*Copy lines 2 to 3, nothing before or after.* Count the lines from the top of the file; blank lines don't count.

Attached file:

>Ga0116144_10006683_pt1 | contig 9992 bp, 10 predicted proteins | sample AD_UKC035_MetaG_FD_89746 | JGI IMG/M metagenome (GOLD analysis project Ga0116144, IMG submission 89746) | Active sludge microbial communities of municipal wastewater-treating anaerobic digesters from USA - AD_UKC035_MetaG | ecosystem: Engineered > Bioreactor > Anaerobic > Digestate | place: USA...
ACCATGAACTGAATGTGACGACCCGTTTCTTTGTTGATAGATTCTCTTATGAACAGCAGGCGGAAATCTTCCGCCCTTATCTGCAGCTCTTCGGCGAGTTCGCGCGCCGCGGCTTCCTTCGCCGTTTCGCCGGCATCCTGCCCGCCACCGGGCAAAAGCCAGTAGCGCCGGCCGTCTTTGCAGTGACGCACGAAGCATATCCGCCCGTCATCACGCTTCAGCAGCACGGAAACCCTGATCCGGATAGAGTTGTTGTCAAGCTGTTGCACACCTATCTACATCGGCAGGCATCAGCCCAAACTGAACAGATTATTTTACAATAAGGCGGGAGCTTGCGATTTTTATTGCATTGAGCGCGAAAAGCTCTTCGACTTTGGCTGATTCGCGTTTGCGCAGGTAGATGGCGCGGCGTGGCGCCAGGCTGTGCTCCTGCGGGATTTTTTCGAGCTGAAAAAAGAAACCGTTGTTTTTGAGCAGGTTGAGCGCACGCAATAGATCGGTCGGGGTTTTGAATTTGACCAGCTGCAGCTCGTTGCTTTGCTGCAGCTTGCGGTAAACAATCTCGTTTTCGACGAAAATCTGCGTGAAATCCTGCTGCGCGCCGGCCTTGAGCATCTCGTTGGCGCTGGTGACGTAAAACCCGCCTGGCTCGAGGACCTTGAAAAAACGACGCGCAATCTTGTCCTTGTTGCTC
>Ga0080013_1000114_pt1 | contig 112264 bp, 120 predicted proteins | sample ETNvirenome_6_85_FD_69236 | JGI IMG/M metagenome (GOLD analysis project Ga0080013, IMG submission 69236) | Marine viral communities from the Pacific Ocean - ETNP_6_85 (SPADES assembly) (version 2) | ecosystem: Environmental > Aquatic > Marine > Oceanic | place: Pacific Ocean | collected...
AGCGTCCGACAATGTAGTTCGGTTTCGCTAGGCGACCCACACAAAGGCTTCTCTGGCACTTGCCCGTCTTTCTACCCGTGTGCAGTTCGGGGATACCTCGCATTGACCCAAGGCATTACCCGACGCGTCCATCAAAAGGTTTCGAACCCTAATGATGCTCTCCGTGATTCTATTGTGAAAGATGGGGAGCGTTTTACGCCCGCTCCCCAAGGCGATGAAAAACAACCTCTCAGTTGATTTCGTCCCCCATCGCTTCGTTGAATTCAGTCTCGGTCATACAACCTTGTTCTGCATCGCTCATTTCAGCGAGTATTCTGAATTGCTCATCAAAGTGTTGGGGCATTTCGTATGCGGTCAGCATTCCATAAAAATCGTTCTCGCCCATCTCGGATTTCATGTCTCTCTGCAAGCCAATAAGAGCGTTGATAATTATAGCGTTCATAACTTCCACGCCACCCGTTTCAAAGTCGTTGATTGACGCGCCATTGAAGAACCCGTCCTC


ACCATGAACTGAATGTGACGACCCGTTTCTTTGTTGATAGATTCTCTTATGAACAGCAGGCGGAAATCTTCCGCCCTTATCTGCAGCTCTTCGGCGAGTTCGCGCGCCGCGGCTTCCTTCGCCGTTTCGCCGGCATCCTGCCCGCCACCGGGCAAAAGCCAGTAGCGCCGGCCGTCTTTGCAGTGACGCACGAAGCATATCCGCCCGTCATCACGCTTCAGCAGCACGGAAACCCTGATCCGGATAGAGTTGTTGTCAAGCTGTTGCACACCTATCTACATCGGCAGGCATCAGCCCAAACTGAACAGATTATTTTACAATAAGGCGGGAGCTTGCGATTTTTATTGCATTGAGCGCGAAAAGCTCTTCGACTTTGGCTGATTCGCGTTTGCGCAGGTAGATGGCGCGGCGTGGCGCCAGGCTGTGCTCCTGCGGGATTTTTTCGAGCTGAAAAAAGAAACCGTTGTTTTTGAGCAGGTTGAGCGCACGCAATAGATCGGTCGGGGTTTTGAATTTGACCAGCTGCAGCTCGTTGCTTTGCTGCAGCTTGCGGTAAACAATCTCGTTTTCGACGAAAATCTGCGTGAAATCCTGCTGCGCGCCGGCCTTGAGCATCTCGTTGGCGCTGGTGACGTAAAACCCGCCTGGCTCGAGGACCTTGAAAAAACGACGCGCAATCTTGTCCTTGTTGCTC
>Ga0080013_1000114_pt1 | contig 112264 bp, 120 predicted proteins | sample ETNvirenome_6_85_FD_69236 | JGI IMG/M metagenome (GOLD analysis project Ga0080013, IMG submission 69236) | Marine viral communities from the Pacific Ocean - ETNP_6_85 (SPADES assembly) (version 2) | ecosystem: Environmental > Aquatic > Marine > Oceanic | place: Pacific Ocean | collected...